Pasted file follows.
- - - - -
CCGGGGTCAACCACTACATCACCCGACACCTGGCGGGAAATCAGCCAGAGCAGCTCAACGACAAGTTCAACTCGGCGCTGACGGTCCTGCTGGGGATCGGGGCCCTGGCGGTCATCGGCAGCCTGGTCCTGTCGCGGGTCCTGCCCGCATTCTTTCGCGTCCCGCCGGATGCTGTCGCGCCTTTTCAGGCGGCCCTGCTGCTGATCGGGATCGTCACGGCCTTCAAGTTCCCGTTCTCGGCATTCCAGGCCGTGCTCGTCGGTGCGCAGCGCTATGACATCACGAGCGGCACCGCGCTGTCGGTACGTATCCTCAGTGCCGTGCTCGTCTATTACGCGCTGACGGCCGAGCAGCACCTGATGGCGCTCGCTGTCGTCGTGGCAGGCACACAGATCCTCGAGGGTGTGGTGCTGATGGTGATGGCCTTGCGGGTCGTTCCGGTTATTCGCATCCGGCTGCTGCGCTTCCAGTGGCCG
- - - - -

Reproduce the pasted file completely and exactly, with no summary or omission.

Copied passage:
CCGGGGTCAACCACTACATCACCCGACACCTGGCGGGAAATCAGCCAGAGCAGCTCAACGACAAGTTCAACTCGGCGCTGACGGTCCTGCTGGGGATCGGGGCCCTGGCGGTCATCGGCAGCCTGGTCCTGTCGCGGGTCCTGCCCGCATTCTTTCGCGTCCCGCCGGATGCTGTCGCGCCTTTTCAGGCGGCCCTGCTGCTGATCGGGATCGTCACGGCCTTCAAGTTCCCGTTCTCGGCATTCCAGGCCGTGCTCGTCGGTGCGCAGCGCTATGACATCACGAGCGGCACCGCGCTGTCGGTACGTATCCTCAGTGCCGTGCTCGTCTATTACGCGCTGACGGCCGAGCAGCACCTGATGGCGCTCGCTGTCGTCGTGGCAGGCACACAGATCCTCGAGGGTGTGGTGCTGATGGTGATGGCCTTGCGGGTCGTTCCGGTTATTCGCATCCGGCTGCTGCGCTTCCAGTGGCCG